A. I would say that Bangkok’s quintessential dish is Pad Krapow. This can be made with pork, beef, or chicken, served with holy basil and chillies over rice, and is classic street food, but you can find it on the street and in restaurants. And it’s great hangover food after a long night out in Bangkok! (Hmmm… perhaps we should ask Ian to teach Terence to make this one for The Dish?)
Q. The best eating experiences for foodies in Bangkok?
A. Thai boat noodles, Isaan food, and Lanna (northern Thai) food.
Q. What about breakfast?
A. Thais traditionally eat jok or khao tom. Jok is a rice porridge, much like congee, and khao tom is a rice soup. These are savoury dishes that usually have some sort of protein in them as well, such as chicken or pork. You can find these on the street or even in some hotel breakfast offerings.
Q. Bangkok’s best markets or food shopping experiences?
A. I think Or Tor Kor market opposite Chatuchak is a good market experience. The market is very clean and modern and really has the best produce and products from all over Thailand. I personally also like to go to the Lao Wet market in Wong Wan Yai as it’s more of a traditional market and you can find lots of different herbs and produce there. If you want to go to a supermarket, I would say the food hall and Gourmet Market in Siam Paragon, as you can get local as well as imported goods and see a lot of food being prepared in front of you but in a more comfortable, air conditioned environment.
Q. Bangkok’s must-do restaurants?
A. My picks are:
1. Klua Kling Pak Sod, close to Thonglor soi 5 — the restaurant specializes in southern Thai dishes that can’t be found in a lot of other Thai restaurants.
2. Kaiyang Nomjit in Ekkamai, close to Ekkamai soi 18 — it’s excellent for grilled chicken som tum and other Isaan dishes. It’s in a shophouse and is a very traditional style and has been around for almost 40 years.
3. Maru, Thonglor soi 3 — the best Japanese sushi bar in Bangkok (according to CNNgo as well!) The fish is amazing and fresh and delicious and you can sit at the bar with the friendly owner selecting the best offerings of the day.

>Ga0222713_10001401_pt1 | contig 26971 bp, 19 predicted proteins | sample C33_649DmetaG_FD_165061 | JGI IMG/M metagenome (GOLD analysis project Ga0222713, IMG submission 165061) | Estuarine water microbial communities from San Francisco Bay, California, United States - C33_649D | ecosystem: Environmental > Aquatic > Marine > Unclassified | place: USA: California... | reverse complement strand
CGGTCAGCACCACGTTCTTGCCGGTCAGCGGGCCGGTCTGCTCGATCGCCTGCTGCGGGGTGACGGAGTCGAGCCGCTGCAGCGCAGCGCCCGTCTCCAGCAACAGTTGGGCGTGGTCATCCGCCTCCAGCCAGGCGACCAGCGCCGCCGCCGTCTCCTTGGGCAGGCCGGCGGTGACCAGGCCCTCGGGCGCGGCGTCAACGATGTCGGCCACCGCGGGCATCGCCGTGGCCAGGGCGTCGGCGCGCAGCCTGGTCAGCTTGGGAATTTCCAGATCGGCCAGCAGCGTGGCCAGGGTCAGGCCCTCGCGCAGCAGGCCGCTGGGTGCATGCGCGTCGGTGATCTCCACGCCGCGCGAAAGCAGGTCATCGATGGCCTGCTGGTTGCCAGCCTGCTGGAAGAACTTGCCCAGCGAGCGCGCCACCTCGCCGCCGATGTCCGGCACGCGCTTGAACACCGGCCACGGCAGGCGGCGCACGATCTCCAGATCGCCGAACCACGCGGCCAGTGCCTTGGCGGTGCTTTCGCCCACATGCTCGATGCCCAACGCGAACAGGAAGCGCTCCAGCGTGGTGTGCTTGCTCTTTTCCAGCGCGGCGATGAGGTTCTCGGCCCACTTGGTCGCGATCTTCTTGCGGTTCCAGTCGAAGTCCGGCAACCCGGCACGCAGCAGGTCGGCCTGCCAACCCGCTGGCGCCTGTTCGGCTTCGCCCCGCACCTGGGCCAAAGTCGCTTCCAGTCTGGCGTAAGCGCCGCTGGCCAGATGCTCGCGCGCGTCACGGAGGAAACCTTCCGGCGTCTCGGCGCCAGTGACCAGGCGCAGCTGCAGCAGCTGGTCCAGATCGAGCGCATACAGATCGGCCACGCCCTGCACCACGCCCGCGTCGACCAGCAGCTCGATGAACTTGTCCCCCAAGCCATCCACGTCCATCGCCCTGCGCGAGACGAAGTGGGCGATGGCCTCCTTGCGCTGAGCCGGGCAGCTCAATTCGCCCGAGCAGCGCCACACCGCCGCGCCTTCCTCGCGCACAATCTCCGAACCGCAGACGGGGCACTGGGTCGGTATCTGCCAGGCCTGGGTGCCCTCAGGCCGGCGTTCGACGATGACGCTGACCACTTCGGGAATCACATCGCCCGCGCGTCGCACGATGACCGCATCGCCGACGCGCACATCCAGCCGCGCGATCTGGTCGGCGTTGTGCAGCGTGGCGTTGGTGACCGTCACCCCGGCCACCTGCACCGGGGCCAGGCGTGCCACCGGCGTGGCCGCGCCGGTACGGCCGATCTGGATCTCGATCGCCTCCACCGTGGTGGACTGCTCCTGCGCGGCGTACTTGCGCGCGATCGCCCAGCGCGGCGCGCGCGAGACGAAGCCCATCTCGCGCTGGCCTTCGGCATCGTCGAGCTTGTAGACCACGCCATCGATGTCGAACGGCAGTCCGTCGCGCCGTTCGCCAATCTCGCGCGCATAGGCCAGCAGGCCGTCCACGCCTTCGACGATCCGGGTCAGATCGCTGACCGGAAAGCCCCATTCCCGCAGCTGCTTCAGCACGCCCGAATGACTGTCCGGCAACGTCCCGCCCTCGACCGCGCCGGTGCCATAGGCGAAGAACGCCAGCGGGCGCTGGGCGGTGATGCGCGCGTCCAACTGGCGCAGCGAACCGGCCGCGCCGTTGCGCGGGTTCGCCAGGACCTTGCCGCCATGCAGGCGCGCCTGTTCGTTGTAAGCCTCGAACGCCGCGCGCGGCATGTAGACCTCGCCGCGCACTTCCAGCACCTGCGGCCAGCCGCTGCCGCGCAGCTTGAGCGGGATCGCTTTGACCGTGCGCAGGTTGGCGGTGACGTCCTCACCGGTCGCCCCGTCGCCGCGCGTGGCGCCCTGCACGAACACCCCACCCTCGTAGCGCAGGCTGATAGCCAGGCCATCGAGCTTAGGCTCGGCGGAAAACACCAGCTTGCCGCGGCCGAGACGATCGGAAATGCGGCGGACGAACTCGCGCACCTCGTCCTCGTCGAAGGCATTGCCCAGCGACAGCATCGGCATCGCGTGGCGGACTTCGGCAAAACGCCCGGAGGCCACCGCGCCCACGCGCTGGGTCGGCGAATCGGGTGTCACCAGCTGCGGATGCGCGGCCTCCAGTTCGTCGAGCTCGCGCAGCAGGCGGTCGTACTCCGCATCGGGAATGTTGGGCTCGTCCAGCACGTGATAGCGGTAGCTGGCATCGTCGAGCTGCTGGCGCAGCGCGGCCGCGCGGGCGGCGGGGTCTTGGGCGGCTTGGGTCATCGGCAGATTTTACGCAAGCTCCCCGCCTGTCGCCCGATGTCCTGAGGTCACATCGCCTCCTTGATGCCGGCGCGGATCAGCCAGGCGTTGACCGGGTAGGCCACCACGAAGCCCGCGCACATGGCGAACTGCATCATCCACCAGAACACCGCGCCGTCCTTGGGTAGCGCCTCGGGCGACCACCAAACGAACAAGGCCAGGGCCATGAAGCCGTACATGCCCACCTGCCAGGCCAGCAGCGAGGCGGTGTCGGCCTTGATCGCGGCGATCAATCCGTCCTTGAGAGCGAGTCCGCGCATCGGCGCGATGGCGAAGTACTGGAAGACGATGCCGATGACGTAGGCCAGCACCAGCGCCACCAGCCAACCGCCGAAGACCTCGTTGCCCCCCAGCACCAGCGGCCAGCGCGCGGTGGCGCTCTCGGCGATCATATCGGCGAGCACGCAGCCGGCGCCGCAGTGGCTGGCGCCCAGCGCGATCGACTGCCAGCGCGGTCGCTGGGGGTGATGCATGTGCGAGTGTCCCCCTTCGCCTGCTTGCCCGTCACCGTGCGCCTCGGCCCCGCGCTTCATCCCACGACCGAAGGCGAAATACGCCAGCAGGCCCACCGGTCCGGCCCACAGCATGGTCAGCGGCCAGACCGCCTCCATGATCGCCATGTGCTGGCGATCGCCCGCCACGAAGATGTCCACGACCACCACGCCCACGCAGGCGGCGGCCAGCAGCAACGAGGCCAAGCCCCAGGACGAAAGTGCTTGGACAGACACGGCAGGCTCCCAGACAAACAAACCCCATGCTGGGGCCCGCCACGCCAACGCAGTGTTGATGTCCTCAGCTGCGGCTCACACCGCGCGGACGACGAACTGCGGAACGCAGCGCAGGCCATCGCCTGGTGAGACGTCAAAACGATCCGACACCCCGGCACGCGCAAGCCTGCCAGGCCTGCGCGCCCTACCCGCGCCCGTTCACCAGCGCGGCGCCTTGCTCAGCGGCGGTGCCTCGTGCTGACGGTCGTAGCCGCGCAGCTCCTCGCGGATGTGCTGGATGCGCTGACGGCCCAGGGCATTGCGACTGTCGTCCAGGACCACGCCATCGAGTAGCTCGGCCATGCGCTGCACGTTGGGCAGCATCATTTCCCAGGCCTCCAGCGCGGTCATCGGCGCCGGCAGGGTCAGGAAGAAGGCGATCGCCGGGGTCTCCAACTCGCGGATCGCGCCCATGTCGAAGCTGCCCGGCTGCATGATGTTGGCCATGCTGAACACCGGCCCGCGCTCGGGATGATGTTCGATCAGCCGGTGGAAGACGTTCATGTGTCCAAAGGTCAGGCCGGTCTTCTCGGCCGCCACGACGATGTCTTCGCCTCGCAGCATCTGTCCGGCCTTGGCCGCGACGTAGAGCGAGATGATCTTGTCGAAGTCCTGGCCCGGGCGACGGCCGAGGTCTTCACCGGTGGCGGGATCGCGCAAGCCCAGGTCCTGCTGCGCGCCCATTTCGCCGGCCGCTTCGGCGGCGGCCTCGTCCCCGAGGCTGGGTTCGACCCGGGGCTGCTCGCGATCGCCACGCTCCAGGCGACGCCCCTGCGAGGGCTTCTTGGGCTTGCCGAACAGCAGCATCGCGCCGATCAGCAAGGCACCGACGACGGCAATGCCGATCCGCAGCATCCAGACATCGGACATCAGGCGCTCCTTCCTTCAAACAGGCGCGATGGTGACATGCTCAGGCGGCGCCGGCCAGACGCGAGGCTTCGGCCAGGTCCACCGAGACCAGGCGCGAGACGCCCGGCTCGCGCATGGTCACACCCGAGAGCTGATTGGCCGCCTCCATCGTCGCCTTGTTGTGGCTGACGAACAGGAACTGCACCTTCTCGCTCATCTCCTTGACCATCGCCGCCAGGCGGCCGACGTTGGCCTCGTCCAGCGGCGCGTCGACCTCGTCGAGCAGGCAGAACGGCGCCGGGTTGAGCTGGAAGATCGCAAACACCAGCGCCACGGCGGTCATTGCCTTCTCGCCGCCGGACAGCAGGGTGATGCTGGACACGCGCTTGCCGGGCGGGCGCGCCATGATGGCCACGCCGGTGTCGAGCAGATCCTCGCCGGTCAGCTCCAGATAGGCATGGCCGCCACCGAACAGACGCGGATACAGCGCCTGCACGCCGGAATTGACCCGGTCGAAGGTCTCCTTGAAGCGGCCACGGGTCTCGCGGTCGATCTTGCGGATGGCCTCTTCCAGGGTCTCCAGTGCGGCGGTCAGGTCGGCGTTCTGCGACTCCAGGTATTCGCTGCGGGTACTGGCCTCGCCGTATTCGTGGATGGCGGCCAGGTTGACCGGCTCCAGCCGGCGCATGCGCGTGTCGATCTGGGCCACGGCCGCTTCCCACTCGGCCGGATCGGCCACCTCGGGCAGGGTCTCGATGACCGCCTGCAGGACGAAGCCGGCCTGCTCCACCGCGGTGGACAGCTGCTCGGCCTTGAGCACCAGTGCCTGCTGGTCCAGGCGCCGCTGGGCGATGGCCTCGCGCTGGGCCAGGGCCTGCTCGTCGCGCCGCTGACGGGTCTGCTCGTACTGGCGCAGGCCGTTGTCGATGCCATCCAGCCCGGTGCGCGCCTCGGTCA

Q. Bangkok’s best street food?
A. I like to go eat in Chinatown. It’s bustling at night and there are tonnes of different foods, including a lot of Chinese-Thai food that you don’t see everywhere in the city. Another good area for night time street food dining is Sukhumvit Soi 38. It’s a rather residential area and one of the cleanest places to eat street food. For me, the best dishes to eat as street food is satay and khao men gai.
Q. Bangkok’s best bars?
A. I like Iron Fairies in Thonglor. It’s such a unique concept and when you walk in you are truly transported into a different world via the décor as well as the music and vibe. I also like WTF in Sukhumvit 51. It’s a sort of artsy ‘dive bar’ cum gallery and a great little place to sit at a table and catch up with a friend. And of course there is Hyde & Seek, which, although some may say I am biased, does truly have the best cocktails as well as cocktail list in town.
Chef Ian Kittichai
Issaya Siamese Club
Chuea Phloeng Rd
Sathon, Bangkok, Thailand
+ 66 0 2 672 9040
Hyde & Seek
65/1 Athenee Residence, Soi Ruamrudee
Wireless Road, Lumpini
+ 66 0 2168 5152
Koh by Ian Kittichai
Intercontinental Marine Drive Hotel
135 Marine Drive
+ 091 22 3987 9999
647 9th Ave
b/w West 45th & 46th
New York City
+ 212 245 8880
See our Year of Asian Cookbooks series for recipes from Ian’s Issaya Siamese Club Cookbook, including Nam Phrik Kaeng Daeng or Red Curry Paste, Thai Phanaeng Nua Penang Beef Curry, and Gaeng Hang Lay Moo, a Pork Belly Curry.